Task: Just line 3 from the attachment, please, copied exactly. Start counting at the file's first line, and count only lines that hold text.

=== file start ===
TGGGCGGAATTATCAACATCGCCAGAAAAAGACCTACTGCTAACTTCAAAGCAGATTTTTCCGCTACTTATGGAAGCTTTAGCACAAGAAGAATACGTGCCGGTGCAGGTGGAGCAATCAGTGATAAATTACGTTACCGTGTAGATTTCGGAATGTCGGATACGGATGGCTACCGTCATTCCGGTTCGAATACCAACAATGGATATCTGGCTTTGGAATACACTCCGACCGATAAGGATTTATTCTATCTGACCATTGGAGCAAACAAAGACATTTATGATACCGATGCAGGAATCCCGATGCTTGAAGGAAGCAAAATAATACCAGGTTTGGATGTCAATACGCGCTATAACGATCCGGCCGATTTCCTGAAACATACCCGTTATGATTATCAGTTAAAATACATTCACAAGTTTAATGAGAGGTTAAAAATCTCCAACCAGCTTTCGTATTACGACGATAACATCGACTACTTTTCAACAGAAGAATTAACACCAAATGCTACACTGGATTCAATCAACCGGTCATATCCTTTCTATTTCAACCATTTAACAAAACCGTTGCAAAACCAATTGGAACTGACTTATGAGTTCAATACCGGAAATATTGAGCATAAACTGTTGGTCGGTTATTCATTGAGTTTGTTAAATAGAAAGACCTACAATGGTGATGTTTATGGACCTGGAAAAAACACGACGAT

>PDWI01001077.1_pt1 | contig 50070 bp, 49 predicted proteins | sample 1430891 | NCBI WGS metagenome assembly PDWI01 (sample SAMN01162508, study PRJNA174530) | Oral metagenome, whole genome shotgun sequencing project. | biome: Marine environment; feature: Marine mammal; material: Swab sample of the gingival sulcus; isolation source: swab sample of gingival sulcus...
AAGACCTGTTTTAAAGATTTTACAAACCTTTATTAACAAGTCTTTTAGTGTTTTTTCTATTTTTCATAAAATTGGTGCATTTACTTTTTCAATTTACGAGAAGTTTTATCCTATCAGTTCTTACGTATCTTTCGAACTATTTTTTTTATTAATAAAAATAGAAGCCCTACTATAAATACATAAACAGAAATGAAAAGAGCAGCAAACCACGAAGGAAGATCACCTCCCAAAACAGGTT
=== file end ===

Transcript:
AAGACCTGTTTTAAAGATTTTACAAACCTTTATTAACAAGTCTTTTAGTGTTTTTTCTATTTTTCATAAAATTGGTGCATTTACTTTTTCAATTTACGAGAAGTTTTATCCTATCAGTTCTTACGTATCTTTCGAACTATTTTTTTTATTAATAAAAATAGAAGCCCTACTATAAATACATAAACAGAAATGAAAAGAGCAGCAAACCACGAAGGAAGATCACCTCCCAAAACAGGTT